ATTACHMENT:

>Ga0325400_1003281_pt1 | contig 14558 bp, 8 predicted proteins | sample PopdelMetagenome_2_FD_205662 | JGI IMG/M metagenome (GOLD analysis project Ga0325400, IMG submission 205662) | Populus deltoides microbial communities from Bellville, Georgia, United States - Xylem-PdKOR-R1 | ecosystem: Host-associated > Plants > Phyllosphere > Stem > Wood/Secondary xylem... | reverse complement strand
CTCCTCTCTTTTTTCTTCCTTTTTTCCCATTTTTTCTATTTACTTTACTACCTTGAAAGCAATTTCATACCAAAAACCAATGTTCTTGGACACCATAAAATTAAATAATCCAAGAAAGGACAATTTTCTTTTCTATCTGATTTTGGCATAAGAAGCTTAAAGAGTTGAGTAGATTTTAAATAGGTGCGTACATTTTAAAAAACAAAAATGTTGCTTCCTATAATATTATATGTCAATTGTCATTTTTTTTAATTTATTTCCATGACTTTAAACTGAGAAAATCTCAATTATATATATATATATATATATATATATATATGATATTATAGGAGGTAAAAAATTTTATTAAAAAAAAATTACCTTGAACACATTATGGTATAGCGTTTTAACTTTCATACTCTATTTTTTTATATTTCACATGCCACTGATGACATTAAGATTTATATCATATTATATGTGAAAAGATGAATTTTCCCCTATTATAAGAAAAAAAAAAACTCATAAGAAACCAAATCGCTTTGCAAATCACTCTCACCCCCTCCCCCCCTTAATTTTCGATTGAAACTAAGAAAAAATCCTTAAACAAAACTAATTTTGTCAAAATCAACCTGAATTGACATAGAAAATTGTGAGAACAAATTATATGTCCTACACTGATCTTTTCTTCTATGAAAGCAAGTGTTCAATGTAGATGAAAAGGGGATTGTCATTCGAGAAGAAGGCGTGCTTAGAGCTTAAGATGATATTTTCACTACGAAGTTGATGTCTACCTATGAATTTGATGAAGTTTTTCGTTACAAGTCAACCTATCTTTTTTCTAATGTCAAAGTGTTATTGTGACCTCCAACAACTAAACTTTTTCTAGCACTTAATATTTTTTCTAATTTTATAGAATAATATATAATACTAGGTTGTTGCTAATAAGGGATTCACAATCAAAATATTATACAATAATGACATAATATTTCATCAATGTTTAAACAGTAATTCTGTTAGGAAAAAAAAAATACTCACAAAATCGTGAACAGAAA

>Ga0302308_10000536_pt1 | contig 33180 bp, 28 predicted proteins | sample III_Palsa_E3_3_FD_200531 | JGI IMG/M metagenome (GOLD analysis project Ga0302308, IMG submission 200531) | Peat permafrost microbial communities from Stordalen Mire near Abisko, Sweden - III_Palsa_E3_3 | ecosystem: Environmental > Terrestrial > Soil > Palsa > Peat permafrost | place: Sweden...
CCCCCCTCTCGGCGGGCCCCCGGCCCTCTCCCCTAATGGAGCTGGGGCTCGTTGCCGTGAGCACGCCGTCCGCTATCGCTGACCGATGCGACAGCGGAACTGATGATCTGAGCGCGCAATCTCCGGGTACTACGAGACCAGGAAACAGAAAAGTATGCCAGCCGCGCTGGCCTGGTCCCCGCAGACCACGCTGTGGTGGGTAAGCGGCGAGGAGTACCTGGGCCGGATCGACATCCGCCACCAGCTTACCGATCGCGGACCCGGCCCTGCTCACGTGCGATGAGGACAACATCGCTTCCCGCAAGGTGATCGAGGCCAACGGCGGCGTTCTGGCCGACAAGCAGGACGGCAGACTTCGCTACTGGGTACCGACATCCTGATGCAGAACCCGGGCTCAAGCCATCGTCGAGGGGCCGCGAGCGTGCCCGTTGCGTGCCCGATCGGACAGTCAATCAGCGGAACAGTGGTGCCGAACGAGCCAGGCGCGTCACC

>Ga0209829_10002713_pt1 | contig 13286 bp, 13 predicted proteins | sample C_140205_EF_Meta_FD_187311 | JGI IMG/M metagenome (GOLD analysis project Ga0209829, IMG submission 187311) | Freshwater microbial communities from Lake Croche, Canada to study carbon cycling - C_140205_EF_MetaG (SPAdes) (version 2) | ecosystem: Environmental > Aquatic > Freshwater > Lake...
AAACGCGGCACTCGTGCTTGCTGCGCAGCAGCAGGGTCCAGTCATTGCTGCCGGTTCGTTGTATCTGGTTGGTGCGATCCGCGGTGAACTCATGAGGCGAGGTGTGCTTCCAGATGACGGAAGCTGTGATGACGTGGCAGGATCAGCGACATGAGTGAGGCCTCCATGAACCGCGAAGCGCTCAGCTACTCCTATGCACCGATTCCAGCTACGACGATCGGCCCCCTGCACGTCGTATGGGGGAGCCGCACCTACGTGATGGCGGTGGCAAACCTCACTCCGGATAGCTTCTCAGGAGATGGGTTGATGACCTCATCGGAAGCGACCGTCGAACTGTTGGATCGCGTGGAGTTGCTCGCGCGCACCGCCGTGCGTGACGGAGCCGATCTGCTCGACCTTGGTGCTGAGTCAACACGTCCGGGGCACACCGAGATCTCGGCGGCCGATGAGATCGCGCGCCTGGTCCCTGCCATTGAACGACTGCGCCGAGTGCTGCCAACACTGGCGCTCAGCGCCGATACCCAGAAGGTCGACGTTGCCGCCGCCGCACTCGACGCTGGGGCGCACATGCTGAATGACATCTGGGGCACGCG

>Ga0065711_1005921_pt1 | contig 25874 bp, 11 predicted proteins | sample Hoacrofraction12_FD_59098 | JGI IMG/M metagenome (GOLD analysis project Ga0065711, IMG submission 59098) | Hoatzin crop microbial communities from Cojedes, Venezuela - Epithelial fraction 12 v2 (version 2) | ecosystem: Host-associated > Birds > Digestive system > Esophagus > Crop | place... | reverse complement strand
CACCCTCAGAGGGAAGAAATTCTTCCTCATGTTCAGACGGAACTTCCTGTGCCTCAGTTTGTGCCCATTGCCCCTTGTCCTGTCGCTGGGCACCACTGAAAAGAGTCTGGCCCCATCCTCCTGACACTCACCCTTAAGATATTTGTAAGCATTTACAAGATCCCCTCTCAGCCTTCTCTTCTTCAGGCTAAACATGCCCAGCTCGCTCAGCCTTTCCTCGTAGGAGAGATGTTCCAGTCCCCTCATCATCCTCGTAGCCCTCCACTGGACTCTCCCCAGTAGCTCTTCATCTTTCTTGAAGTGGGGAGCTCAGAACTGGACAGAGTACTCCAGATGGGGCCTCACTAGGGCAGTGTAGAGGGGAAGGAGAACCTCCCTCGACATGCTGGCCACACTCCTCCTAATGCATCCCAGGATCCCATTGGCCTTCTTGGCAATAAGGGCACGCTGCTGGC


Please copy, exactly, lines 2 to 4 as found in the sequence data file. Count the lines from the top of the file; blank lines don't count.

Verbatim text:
CTCCTCTCTTTTTTCTTCCTTTTTTCCCATTTTTTCTATTTACTTTACTACCTTGAAAGCAATTTCATACCAAAAACCAATGTTCTTGGACACCATAAAATTAAATAATCCAAGAAAGGACAATTTTCTTTTCTATCTGATTTTGGCATAAGAAGCTTAAAGAGTTGAGTAGATTTTAAATAGGTGCGTACATTTTAAAAAACAAAAATGTTGCTTCCTATAATATTATATGTCAATTGTCATTTTTTTTAATTTATTTCCATGACTTTAAACTGAGAAAATCTCAATTATATATATATATATATATATATATATATATGATATTATAGGAGGTAAAAAATTTTATTAAAAAAAAATTACCTTGAACACATTATGGTATAGCGTTTTAACTTTCATACTCTATTTTTTTATATTTCACATGCCACTGATGACATTAAGATTTATATCATATTATATGTGAAAAGATGAATTTTCCCCTATTATAAGAAAAAAAAAAACTCATAAGAAACCAAATCGCTTTGCAAATCACTCTCACCCCCTCCCCCCCTTAATTTTCGATTGAAACTAAGAAAAAATCCTTAAACAAAACTAATTTTGTCAAAATCAACCTGAATTGACATAGAAAATTGTGAGAACAAATTATATGTCCTACACTGATCTTTTCTTCTATGAAAGCAAGTGTTCAATGTAGATGAAAAGGGGATTGTCATTCGAGAAGAAGGCGTGCTTAGAGCTTAAGATGATATTTTCACTACGAAGTTGATGTCTACCTATGAATTTGATGAAGTTTTTCGTTACAAGTCAACCTATCTTTTTTCTAATGTCAAAGTGTTATTGTGACCTCCAACAACTAAACTTTTTCTAGCACTTAATATTTTTTCTAATTTTATAGAATAATATATAATACTAGGTTGTTGCTAATAAGGGATTCACAATCAAAATATTATACAATAATGACATAATATTTCATCAATGTTTAAACAGTAATTCTGTTAGGAAAAAAAAAATACTCACAAAATCGTGAACAGAAA

>Ga0302308_10000536_pt1 | contig 33180 bp, 28 predicted proteins | sample III_Palsa_E3_3_FD_200531 | JGI IMG/M metagenome (GOLD analysis project Ga0302308, IMG submission 200531) | Peat permafrost microbial communities from Stordalen Mire near Abisko, Sweden - III_Palsa_E3_3 | ecosystem: Environmental > Terrestrial > Soil > Palsa > Peat permafrost | place: Sweden...
CCCCCCTCTCGGCGGGCCCCCGGCCCTCTCCCCTAATGGAGCTGGGGCTCGTTGCCGTGAGCACGCCGTCCGCTATCGCTGACCGATGCGACAGCGGAACTGATGATCTGAGCGCGCAATCTCCGGGTACTACGAGACCAGGAAACAGAAAAGTATGCCAGCCGCGCTGGCCTGGTCCCCGCAGACCACGCTGTGGTGGGTAAGCGGCGAGGAGTACCTGGGCCGGATCGACATCCGCCACCAGCTTACCGATCGCGGACCCGGCCCTGCTCACGTGCGATGAGGACAACATCGCTTCCCGCAAGGTGATCGAGGCCAACGGCGGCGTTCTGGCCGACAAGCAGGACGGCAGACTTCGCTACTGGGTACCGACATCCTGATGCAGAACCCGGGCTCAAGCCATCGTCGAGGGGCCGCGAGCGTGCCCGTTGCGTGCCCGATCGGACAGTCAATCAGCGGAACAGTGGTGCCGAACGAGCCAGGCGCGTCACC